Wayne LeBaron has seen everything in public health services in the central Rocky Mountain states during the past 35 years. "There's never been one day the same," he declares.

LeBaron has waged health battles against encephalitis and tularemia, spent hours testing wild animals and household pets for rabies, and witnessed the state's only a case of leprosy.He has retired after directing and developing programs that made the fledgling Central Health Department a well-functioning entity with new facilities that serve more than 50,000 people in south-central Utah.

"My wife says she will have twice as much husband and half as much money, and she is scared," LeBaron joked. His successor as department director is Robert Resendes of Fall River, Mass.

So varied has been LeBaron's work with the health department that operates separately from, but with the sanction of, the state, that he recalled as an example telephone conversation with the then director of the state's center for disease control.

"Anything unusual that happens does so in your district, but we haven't yet had a case of leprosy in the state," he was told. "And two months later we had one in our district!" LeBaron said.

Trying to serve the public and the board of health and to satisfy state agencies has been the toughest part of his job, LeBaron concludes. He noted that officials in the six-county area decided in 1972 that they wanted a health department. "Each agreed to participate financially, and it was called the Central Utah Health Department."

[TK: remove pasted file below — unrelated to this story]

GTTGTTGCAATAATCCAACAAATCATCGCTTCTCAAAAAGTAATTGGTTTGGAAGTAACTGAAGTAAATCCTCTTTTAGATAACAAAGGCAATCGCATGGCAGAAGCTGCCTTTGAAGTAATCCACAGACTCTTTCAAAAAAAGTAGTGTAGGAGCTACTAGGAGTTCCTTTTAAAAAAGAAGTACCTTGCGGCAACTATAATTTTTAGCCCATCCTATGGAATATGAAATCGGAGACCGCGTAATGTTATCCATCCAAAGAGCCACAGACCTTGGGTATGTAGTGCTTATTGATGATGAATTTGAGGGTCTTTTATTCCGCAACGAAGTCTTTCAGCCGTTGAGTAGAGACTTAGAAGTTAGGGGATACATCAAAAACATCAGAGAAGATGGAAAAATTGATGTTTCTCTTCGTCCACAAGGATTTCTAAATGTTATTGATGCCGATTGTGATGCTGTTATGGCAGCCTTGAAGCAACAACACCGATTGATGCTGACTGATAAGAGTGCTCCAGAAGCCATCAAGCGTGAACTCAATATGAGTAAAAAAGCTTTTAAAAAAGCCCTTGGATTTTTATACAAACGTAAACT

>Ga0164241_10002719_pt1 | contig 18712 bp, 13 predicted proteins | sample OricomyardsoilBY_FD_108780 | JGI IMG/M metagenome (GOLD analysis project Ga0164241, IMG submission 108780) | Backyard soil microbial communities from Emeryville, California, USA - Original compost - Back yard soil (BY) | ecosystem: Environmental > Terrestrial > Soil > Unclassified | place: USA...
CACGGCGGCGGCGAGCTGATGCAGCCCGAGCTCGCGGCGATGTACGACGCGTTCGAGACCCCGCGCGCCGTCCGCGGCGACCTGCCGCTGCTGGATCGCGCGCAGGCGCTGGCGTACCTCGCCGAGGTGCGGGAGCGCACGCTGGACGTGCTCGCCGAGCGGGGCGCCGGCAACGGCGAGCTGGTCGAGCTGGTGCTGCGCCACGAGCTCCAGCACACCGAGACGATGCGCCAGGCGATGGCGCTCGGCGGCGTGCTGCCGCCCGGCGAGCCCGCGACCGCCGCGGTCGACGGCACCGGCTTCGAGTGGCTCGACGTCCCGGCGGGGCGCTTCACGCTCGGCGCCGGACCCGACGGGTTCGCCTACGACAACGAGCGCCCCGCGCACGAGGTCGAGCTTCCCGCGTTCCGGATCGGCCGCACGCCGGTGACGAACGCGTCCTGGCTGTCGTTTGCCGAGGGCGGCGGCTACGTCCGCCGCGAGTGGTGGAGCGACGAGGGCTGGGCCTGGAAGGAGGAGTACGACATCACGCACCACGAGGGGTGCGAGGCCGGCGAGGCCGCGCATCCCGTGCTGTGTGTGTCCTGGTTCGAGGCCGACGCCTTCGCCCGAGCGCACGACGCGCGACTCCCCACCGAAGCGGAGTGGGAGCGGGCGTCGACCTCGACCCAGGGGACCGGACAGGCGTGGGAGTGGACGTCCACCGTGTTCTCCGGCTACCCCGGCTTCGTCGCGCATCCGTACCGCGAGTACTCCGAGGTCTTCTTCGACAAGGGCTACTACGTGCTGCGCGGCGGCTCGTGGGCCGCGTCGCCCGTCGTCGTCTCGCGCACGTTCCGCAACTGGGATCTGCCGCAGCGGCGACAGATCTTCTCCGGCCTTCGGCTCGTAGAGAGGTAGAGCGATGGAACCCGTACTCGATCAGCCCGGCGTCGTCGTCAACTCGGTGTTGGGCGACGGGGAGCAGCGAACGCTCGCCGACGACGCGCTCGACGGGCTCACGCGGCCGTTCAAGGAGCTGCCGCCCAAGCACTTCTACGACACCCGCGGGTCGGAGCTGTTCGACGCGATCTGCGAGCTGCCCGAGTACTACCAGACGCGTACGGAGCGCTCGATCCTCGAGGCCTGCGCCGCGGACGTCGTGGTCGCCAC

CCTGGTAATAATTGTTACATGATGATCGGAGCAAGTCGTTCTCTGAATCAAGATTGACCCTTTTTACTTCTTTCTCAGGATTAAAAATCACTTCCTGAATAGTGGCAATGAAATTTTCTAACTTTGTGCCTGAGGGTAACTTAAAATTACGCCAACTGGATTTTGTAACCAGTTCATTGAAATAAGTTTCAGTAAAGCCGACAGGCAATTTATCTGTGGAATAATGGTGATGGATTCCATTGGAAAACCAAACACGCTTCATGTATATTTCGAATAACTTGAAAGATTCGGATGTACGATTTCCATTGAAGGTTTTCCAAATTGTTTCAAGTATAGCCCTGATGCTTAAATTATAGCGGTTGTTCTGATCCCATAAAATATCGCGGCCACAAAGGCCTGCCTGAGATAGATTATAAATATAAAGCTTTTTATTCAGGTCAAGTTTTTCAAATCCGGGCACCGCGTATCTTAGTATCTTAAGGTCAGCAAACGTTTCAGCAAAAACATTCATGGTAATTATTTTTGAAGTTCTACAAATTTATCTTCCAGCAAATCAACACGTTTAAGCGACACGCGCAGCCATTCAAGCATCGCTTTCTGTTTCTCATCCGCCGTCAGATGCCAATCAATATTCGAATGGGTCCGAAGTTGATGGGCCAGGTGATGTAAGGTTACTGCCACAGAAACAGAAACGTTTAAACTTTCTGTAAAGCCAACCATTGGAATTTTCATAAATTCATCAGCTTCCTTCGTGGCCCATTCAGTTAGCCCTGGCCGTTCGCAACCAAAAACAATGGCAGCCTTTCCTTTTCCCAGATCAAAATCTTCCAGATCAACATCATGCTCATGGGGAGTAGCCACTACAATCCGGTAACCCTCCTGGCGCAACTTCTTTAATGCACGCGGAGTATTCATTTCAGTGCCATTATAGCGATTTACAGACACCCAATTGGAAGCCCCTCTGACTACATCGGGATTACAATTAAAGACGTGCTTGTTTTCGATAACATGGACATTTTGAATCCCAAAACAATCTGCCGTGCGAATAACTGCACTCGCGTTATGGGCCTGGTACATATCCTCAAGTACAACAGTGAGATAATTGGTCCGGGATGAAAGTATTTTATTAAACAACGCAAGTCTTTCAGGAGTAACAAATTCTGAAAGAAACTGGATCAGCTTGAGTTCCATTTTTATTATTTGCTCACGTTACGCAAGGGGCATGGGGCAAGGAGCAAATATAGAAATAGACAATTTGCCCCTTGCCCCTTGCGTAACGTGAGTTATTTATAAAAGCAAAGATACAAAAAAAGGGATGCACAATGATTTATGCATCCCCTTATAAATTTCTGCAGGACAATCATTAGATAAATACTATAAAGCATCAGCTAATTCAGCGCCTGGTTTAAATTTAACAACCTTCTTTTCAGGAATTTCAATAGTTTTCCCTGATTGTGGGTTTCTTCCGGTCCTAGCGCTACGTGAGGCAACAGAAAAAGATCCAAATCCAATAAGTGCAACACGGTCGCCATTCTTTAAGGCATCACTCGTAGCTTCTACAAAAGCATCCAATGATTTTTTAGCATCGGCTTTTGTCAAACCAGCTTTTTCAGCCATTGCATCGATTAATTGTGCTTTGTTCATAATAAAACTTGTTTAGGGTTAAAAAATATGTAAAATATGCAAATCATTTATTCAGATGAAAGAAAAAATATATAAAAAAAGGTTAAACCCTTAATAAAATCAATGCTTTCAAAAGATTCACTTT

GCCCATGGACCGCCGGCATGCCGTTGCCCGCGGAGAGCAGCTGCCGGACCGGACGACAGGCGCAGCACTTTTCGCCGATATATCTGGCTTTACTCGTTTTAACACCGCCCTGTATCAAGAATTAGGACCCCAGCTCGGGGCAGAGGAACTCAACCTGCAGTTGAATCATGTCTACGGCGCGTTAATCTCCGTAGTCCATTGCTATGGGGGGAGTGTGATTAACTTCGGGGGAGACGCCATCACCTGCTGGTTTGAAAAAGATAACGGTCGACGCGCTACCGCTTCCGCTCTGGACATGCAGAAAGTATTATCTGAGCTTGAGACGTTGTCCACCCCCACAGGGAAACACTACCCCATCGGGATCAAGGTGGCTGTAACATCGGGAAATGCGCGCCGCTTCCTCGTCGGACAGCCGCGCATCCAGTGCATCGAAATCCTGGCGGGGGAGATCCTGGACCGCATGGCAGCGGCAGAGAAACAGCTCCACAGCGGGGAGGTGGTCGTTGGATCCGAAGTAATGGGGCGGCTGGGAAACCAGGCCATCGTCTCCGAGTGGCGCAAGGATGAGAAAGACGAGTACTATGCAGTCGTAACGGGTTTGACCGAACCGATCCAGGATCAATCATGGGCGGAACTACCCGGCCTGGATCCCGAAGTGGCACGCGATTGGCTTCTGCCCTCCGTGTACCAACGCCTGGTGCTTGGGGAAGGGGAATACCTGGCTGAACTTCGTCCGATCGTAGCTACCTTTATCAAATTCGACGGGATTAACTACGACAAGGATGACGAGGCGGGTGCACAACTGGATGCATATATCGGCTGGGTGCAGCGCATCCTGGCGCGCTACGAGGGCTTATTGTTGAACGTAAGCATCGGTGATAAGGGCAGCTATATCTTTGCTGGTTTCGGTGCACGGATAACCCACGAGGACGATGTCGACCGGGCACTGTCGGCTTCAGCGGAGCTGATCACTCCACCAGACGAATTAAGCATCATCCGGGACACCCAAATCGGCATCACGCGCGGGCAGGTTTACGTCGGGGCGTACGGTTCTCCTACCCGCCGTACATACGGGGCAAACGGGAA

Some funding was obtained from the state health department and the Department of Environmental Quality. Fees have added to the needed revenue in a program aimed mostly at prevention rather than cure.

Organizing a health department independent from the state department has saved Utah taxpayers money, the retiring director said.

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"It's been wild but good," LeBaron said.

The department operates under the direction of a 13-member board of health, composed of residents who live in Sanpete, Sevier, Millard, Juab, Wayne and Piute counties, six of whom are county commissioners. It is headquartered in a new building of its own in Richfield.

A cyanide spill in Millard county, the floods of 1983 and 1984, the fear of horses with encephalitis spreading the disease to the human population and tuleremia and rabies testing of wild animals stand out as some of the most vivid memories during LeBaron's 18 years.

"The department has grown and matured through the years, the staff is superb and I would stake it up against any in the state," LeBaron said.

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